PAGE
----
What the NSA Findings Mean for Your Security

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Dec. 18 (Bloomberg) – Ronin Analytics CEO Bob Stasio and CCIA Senior Director Daniel O’Connor discuss what the panel recommendations mean for the future of government surveillance with Emily Chang on Bloomberg Television’s “Bloomberg West.” (Source: Bloomberg)

Your resume is quite extensive.

You help stop these high targets.

Do these recommendations made by the panel put us at risk in any way?

Thanks for having me.

It slows down the process of our ability to gather intelligence and analyze, if it does anything.

For example, i like to use the 9/11 example.

Right before the 9/11 attacks it became evident that one of the hijackers was communicating with elements in yemen.

Following that, we were not able to actually collect that to analyze because it was emanating from within the united states.

After that, the 9/11 report, a recommendation was made to change some of our collection ability in order to catch intelligence items of that value.

If we swing the pendulum the other way too much into the privacy realm, i think it might slow down our ability to find things like that.

Click 50s recommendations are implemented as is written, they would be dangerous?

Not all of them would necessarily be dangerous.

As i was saying with my pendulum analogy, following 9/11, we swung the pendulum from privacy to security.

There is always that balance between privacy and security and we are trying in this recommendation to point to the needle to the preferred area where it would be the sweet spot.

What this does is it goes more towards the privacy area and may sacrifice some speed in our ability to process information.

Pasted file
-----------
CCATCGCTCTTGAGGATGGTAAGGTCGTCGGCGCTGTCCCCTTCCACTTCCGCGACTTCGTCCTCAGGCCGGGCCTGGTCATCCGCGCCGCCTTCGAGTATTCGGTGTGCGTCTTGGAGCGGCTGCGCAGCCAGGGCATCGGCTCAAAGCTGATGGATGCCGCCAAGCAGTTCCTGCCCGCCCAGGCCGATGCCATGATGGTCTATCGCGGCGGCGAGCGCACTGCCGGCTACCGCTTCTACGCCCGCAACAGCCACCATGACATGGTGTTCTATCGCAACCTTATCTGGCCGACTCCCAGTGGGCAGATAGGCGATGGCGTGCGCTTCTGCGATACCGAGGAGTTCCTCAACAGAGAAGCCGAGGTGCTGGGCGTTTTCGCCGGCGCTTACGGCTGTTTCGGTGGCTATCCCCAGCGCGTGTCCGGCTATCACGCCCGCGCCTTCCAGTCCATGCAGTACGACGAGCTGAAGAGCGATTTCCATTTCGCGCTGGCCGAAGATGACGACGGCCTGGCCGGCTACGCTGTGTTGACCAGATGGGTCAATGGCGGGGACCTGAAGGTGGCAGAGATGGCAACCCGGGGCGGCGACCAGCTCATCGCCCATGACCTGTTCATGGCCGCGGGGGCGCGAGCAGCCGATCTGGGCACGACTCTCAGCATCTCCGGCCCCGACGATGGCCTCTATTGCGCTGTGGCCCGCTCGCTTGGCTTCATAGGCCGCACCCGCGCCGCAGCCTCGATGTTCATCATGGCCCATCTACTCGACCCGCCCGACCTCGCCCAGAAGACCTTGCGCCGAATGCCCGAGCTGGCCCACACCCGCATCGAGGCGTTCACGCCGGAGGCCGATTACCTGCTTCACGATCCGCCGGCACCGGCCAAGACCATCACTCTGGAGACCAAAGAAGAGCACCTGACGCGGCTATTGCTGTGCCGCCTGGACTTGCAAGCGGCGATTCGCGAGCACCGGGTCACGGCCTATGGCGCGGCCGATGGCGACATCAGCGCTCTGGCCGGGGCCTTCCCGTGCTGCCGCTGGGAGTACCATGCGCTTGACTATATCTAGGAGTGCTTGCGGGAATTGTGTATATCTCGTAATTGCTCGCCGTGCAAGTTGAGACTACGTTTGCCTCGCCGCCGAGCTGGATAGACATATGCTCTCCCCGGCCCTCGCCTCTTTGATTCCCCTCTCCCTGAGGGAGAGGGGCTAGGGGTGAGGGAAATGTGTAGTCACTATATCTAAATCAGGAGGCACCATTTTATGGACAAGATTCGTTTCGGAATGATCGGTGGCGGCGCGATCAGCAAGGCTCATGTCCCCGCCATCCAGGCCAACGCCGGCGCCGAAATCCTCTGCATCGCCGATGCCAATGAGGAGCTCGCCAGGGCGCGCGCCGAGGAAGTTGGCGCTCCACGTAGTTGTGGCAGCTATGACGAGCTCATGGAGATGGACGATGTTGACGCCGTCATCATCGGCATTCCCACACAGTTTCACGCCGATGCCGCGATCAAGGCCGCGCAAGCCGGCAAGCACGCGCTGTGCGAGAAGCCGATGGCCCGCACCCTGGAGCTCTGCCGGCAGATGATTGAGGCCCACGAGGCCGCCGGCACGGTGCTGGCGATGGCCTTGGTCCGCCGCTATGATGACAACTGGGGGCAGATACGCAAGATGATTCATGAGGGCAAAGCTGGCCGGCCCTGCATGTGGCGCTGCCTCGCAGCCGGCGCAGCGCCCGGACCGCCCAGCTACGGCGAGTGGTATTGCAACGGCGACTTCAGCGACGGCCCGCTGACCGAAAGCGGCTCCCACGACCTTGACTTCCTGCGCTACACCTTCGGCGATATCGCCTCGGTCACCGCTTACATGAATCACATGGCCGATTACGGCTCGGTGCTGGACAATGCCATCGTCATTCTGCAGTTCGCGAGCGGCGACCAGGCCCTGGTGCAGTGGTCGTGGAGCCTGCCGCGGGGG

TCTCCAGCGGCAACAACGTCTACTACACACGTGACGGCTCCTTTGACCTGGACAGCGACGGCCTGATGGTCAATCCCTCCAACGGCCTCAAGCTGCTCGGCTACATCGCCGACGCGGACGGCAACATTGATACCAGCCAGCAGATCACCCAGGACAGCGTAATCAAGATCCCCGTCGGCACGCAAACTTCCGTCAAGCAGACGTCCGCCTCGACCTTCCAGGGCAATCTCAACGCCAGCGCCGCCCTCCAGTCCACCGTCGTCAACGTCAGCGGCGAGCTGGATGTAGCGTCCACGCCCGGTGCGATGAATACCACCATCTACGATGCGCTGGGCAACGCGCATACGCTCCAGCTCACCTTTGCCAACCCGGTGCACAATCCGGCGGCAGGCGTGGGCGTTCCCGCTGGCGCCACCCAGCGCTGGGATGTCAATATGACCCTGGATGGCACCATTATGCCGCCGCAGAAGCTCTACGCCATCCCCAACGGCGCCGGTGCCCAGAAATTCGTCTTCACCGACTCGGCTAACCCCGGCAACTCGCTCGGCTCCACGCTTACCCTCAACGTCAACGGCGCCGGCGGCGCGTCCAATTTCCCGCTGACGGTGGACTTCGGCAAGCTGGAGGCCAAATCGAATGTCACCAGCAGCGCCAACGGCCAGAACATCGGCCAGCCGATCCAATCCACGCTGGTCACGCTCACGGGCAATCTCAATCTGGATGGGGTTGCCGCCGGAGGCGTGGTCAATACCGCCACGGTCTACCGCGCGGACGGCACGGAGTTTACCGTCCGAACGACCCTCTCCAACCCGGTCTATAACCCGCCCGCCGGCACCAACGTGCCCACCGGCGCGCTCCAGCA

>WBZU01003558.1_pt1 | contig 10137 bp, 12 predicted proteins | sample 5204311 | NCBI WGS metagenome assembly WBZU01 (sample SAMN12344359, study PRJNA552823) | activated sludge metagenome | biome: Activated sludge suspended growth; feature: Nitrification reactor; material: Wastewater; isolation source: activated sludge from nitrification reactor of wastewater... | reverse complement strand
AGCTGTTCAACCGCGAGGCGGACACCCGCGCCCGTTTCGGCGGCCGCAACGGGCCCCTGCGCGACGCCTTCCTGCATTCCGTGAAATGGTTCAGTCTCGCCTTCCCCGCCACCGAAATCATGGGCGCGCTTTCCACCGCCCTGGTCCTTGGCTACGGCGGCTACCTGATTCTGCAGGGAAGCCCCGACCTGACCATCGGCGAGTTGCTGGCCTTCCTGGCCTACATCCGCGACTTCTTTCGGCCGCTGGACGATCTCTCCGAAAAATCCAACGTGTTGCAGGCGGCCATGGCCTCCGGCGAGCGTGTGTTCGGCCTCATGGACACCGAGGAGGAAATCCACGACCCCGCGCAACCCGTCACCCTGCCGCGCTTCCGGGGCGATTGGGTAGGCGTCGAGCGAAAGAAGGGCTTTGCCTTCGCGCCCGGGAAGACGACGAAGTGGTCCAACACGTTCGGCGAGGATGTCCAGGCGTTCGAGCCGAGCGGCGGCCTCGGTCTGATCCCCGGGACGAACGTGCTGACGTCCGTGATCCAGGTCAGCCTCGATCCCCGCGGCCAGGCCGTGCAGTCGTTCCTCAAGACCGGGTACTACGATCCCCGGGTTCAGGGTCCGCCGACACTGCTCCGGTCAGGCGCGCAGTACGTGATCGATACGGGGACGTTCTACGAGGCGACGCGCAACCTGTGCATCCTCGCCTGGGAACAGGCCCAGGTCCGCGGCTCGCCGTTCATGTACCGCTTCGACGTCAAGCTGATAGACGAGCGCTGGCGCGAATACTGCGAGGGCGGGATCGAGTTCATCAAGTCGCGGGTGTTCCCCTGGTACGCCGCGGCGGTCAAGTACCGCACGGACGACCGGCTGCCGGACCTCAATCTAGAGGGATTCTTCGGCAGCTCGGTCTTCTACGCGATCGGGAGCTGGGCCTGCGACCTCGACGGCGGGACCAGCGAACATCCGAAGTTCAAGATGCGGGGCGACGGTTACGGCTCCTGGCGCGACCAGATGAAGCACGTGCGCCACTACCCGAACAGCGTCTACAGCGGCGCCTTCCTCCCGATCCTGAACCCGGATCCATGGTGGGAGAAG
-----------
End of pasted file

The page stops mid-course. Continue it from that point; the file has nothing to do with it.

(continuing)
Daniel, you're part of a lobbying group advocating.

The privacy groups want more privacy and protections.

How is it being perceived in the technology community so far today?

Thanks for having me on.

It's a great step forward and it's a 300 page document.

My colleagues and a different tech companies are going through this as we speak but it's important to start this in balancing security and privacy.

As all your viewers know, international markets represent some of my member companies biggest targets right now.

It's important for internet users across the globe to get this right.

It could be a disaster blow to our economic security and that's another thing we have to consider.

Is not just national security but the health of the u.s. economy going forward.

You represent facebook.

Mark zuckerberg has said the nsa blew it.

What do you think he thinks about these recommendations?

Are they strong enough in the direction he thinks they should go in?

I will not speak for mr.

Zuckerberg, but there are important things on the table.

It makes it harder to collect and analyze metadata and it requires a court decision from the other day that said it's a violation of the fourth amendment.

Another thing i like about this, and needs to go further but it's good to start this conversation.